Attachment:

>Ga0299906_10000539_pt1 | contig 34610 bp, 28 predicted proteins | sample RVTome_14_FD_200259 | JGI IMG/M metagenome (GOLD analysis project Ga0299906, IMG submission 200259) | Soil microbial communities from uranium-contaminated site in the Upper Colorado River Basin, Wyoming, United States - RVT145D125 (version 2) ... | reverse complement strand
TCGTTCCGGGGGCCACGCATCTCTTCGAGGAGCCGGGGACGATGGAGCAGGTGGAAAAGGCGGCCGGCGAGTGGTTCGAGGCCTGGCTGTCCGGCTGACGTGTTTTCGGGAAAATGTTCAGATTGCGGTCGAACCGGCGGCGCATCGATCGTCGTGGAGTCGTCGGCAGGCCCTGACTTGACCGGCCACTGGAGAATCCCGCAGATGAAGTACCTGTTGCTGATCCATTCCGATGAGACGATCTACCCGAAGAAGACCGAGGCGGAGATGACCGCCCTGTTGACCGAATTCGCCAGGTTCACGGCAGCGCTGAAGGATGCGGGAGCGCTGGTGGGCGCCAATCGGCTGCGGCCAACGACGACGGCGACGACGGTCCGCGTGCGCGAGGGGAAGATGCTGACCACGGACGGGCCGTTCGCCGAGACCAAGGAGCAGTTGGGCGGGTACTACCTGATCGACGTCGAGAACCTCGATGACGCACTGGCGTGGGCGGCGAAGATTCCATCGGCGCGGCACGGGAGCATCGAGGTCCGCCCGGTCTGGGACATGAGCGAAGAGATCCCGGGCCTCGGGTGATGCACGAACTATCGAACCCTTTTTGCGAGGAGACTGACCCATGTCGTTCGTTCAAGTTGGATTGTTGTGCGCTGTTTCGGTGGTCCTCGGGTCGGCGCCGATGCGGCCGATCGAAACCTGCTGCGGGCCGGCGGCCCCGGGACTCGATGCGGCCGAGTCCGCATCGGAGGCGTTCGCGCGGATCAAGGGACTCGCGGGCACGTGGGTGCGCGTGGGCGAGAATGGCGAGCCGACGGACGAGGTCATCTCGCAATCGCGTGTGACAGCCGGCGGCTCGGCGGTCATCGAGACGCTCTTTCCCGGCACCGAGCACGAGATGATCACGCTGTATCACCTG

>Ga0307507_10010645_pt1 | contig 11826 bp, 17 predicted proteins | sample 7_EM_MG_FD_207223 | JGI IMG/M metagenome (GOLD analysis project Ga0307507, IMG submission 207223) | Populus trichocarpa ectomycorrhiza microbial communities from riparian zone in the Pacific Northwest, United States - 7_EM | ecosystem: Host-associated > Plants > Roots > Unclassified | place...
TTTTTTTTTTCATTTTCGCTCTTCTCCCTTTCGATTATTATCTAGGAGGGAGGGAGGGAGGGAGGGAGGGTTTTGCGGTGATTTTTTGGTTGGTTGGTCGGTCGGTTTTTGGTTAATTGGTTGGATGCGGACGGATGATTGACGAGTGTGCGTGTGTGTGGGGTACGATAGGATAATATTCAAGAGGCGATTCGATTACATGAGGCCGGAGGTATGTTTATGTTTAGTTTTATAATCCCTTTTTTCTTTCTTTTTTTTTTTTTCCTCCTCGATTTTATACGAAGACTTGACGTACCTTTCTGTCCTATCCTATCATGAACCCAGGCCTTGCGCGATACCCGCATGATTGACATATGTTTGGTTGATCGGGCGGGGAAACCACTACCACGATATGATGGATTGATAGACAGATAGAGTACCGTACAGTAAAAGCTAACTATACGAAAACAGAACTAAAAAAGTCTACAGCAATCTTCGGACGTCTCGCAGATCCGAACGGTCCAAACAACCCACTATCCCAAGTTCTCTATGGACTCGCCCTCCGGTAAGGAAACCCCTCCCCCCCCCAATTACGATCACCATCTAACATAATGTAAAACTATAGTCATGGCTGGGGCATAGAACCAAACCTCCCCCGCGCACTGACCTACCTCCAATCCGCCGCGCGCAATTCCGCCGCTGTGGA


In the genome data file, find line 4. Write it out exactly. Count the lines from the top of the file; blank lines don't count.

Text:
TTTTTTTTTTCATTTTCGCTCTTCTCCCTTTCGATTATTATCTAGGAGGGAGGGAGGGAGGGAGGGAGGGTTTTGCGGTGATTTTTTGGTTGGTTGGTCGGTCGGTTTTTGGTTAATTGGTTGGATGCGGACGGATGATTGACGAGTGTGCGTGTGTGTGGGGTACGATAGGATAATATTCAAGAGGCGATTCGATTACATGAGGCCGGAGGTATGTTTATGTTTAGTTTTATAATCCCTTTTTTCTTTCTTTTTTTTTTTTTCCTCCTCGATTTTATACGAAGACTTGACGTACCTTTCTGTCCTATCCTATCATGAACCCAGGCCTTGCGCGATACCCGCATGATTGACATATGTTTGGTTGATCGGGCGGGGAAACCACTACCACGATATGATGGATTGATAGACAGATAGAGTACCGTACAGTAAAAGCTAACTATACGAAAACAGAACTAAAAAAGTCTACAGCAATCTTCGGACGTCTCGCAGATCCGAACGGTCCAAACAACCCACTATCCCAAGTTCTCTATGGACTCGCCCTCCGGTAAGGAAACCCCTCCCCCCCCCAATTACGATCACCATCTAACATAATGTAAAACTATAGTCATGGCTGGGGCATAGAACCAAACCTCCCCCGCGCACTGACCTACCTCCAATCCGCCGCGCGCAATTCCGCCGCTGTGGA